That is not to say the book does not deliver a climax here and there, and even one where the reader expects is—at the end. The only hint in that direction I will offer is that it involves the odd, singular and single violist Colin, who arrives with a mystery inside him and his mystery provides for the final drama of the book—though the reader may not expect that to be the case. Yet the most accomplished climax is of an entirely different order, a climax of joyful creativity brought off so well that even the most perverse and bloody-minded and cynical of readers (me) can't help but smile and enjoy the great luck, talent, and well-deserved rewards of the characters.
Clearly I don't like to speak much about plot—I want a reader to be interested if I like a book, but I want them to find out everything for themselves. But here's a plot move that I find very funny in retrospect. Around the pages 620s or so of 685, when the Feds should be chasing young Will to Canada, instead Graves has a used book dealer visit an old, presumably dying, anarchist to go through his books. This provides her and the reader a long lesson in the history of US labor strife and literature—and you best pay attention because the Feds are not coming. What? No more about the war in Iraq and the fighting age anarcho Will? For various reasons I thought it inevitable that the book would end on this note—the happy note of Will getting escorted out of the US and into Canada—Harmony Junction, Prince Edward Island. But no, Grave blew it.
Or did he? I spent hours thinking about this. Was this an unresolved plot issue? Maybe. But, first, does it not conform to my own insistence on untidy, even absurd plotting?, my aversion to formulaic tight plots, etc.? Sort of. And second, most importantly, whose book is this anyway? I'm the reader, as every critic ought to realize and either I accept what I am given or I do not. And as you can tell, I obviously said yes to this book early on, and so yes, like Molly would say, yes, I accept the happy ending sans headhunt. Would my ending have been better? Not unless I wrote the previous 600 plus pages.
Here's some of the reasons why:
'Ruth's hands were eager, like so many prisoners let out into the yard after lock-down.'
'Her voice was pitched a half-step above her normal tonic, had an up-sweep, and an eagerness that was almost hunger.'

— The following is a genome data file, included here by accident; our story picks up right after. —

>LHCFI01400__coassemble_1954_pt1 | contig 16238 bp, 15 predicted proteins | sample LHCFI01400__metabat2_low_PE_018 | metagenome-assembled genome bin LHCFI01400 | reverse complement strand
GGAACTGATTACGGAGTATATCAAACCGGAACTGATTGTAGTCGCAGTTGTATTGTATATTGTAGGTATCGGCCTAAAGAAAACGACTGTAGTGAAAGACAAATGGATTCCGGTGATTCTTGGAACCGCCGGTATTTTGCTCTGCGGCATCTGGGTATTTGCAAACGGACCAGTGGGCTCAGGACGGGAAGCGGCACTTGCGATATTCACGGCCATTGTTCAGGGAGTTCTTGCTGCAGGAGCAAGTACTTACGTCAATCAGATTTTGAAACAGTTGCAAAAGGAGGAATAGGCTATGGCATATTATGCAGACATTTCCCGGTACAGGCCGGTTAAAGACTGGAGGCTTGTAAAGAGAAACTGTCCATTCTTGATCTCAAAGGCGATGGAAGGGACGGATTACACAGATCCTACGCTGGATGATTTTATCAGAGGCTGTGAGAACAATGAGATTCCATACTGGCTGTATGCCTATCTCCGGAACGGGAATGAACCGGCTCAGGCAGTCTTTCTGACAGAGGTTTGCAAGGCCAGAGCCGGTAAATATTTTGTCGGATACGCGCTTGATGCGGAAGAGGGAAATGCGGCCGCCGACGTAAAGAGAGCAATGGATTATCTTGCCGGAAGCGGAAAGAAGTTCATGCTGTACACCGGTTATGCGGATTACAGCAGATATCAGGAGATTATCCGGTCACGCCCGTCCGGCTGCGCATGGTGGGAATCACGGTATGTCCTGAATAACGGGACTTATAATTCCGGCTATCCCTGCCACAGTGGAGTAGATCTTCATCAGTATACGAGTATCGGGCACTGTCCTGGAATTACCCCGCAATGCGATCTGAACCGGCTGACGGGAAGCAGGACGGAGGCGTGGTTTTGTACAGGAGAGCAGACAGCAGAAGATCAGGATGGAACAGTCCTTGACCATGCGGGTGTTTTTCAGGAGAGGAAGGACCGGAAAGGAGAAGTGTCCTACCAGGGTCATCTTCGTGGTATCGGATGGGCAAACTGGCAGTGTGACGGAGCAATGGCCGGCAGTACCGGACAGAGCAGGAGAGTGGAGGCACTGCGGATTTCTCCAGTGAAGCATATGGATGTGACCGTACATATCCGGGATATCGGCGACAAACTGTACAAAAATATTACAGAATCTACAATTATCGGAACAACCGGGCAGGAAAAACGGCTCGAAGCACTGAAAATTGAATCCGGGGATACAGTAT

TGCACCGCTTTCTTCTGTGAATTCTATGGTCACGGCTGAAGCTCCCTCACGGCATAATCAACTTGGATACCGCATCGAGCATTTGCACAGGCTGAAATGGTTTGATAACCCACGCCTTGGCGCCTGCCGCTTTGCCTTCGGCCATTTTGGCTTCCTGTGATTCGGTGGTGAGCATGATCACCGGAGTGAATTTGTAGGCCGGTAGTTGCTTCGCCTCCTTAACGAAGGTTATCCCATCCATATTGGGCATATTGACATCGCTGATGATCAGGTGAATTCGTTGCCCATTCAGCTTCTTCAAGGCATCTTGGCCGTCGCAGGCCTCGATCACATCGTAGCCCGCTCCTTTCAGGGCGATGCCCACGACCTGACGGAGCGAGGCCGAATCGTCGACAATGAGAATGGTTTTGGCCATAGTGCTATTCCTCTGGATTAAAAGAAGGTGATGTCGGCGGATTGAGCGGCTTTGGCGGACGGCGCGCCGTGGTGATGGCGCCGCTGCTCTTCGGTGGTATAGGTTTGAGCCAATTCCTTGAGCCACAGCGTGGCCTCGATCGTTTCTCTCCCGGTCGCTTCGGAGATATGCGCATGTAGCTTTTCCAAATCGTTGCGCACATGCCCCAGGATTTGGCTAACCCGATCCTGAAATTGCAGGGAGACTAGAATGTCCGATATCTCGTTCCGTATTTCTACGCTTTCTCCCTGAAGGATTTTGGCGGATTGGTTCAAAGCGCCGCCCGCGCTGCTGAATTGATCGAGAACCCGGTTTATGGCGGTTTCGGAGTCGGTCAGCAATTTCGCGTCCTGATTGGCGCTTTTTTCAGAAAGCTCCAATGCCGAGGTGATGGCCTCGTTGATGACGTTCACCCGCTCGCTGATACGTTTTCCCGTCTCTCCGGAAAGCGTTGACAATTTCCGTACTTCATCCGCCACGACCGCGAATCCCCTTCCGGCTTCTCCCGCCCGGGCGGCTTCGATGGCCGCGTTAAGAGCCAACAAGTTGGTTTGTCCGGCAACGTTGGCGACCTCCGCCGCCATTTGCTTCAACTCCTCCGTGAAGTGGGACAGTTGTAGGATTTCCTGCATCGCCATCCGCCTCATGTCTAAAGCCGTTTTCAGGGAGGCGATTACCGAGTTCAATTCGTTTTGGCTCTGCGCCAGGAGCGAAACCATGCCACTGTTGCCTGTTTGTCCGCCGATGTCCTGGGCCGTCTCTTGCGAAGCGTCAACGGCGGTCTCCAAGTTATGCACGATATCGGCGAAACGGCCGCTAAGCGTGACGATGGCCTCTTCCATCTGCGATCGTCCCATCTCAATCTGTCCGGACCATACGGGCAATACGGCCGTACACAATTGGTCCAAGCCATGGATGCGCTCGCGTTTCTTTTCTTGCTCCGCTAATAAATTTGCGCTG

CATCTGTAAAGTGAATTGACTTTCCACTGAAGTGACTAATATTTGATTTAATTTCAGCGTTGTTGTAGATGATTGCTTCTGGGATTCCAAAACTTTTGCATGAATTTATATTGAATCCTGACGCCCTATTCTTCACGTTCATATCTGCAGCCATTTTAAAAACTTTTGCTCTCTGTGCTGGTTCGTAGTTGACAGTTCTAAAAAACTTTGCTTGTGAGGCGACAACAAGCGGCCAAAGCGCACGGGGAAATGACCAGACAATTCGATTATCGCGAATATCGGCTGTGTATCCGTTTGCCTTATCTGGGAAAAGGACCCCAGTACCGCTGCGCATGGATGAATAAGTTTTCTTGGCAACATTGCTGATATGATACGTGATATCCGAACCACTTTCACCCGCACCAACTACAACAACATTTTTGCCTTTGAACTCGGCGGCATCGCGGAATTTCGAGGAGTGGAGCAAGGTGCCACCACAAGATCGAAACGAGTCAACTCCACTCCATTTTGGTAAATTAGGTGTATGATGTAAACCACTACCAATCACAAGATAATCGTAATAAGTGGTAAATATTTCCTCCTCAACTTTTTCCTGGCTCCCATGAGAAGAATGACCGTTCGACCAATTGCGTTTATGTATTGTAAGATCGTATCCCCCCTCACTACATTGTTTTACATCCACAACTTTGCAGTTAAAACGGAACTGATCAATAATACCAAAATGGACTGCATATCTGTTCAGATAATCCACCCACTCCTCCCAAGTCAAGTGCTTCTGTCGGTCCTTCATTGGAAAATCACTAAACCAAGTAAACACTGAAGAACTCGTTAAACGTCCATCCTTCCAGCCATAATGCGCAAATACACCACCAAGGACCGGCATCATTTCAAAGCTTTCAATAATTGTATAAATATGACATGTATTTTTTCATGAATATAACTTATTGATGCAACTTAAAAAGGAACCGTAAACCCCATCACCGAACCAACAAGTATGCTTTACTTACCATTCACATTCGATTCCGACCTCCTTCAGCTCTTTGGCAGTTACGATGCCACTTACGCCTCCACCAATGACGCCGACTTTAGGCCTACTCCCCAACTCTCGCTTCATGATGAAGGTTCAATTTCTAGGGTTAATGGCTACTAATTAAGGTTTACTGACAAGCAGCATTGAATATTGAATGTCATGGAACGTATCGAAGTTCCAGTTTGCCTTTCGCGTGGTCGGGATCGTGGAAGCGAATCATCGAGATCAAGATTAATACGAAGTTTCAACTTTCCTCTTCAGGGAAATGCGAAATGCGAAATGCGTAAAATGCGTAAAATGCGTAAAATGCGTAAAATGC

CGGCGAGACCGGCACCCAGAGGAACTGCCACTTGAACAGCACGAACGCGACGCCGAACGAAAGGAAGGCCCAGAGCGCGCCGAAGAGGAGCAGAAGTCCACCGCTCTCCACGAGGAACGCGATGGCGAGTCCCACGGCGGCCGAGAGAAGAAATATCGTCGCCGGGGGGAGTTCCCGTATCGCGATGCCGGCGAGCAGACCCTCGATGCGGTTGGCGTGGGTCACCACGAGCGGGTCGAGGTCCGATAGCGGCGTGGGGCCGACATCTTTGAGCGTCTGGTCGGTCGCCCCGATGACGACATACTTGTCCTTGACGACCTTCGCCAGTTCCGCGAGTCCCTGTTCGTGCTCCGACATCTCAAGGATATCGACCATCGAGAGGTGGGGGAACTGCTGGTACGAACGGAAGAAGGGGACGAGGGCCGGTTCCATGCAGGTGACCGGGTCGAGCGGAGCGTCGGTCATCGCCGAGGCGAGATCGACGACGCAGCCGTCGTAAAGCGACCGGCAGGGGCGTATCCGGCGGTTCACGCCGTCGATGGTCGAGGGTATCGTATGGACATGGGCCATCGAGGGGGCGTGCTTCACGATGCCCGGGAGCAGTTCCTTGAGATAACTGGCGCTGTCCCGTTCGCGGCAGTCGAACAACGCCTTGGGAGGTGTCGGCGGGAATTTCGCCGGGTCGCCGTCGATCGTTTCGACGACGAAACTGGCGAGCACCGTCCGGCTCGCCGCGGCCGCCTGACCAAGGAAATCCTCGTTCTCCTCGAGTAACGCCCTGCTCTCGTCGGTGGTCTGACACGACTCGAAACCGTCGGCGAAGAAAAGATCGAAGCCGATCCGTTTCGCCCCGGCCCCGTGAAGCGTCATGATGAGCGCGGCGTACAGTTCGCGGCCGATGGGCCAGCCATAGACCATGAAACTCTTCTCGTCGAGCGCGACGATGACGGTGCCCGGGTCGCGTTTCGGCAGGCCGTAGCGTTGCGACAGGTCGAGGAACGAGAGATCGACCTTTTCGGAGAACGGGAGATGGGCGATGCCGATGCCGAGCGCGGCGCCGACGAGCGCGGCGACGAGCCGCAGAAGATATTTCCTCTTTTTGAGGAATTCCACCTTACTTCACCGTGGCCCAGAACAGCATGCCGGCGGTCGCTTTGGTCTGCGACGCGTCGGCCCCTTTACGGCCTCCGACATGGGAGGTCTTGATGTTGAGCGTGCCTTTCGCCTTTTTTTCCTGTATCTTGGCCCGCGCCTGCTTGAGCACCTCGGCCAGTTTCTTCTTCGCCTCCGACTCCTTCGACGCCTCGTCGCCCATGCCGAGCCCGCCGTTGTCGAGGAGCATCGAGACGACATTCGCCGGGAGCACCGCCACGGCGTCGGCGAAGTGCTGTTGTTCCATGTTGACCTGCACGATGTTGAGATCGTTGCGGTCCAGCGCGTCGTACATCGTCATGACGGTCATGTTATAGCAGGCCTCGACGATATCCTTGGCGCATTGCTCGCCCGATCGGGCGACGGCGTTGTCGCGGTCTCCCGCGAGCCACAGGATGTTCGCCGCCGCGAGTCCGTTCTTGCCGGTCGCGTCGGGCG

'Together we drink the liquor of esoteric doctrines.'
'Harry recalled the odd fact that the simply movement of ninety degrees from the vertical to the horizontal of a bed's surface could make a person almost unrecognizable. It was one of many reasons he had a horror of hospitals.'
'…laundry being an activity which, like televised Congressional proceedings or drying paint, afforded much open mental pasture.'
'…pestilentially trite phrase…'
I go through streaks of underlining and even twere it otherwise I am not going to reprint the book here. Suffice it to say that the prose is lucid, intelligent, nicely observing, and easily accessible while maintaining its intellectual adult standards. Nor is it without humor, but a laid-back humor; the humor of its characters is at a different rhythm, quicker. In the prose itself, the humor arises like part of its landscape. And by the way, the references include, as should be the case in a book that is part ode to Wobbly, the lowbrow as well, Groucho getting several references, including one that if you don't know it should send you off to the cultural spanking wood shed: 'Swordfish.
It is a virtual formula for a review to end with a cavil or few. I hate cavils. If I owned a gun I would shoot them. Another formula is a rating system. In this case it is stars. Luckily I have a system for stars for a fat book. I give one star for each 100 pages that remains brilliant and true to the author's intent, minus those 100 pages with a major fuck up. I'm stuck, though, giving five stars, where seven are due. ( )
5 vote RickHarsch | Jul 15, 2013 |
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To Florence and Ann . . . to Raina Fehl . . . to, and with, and for Suzy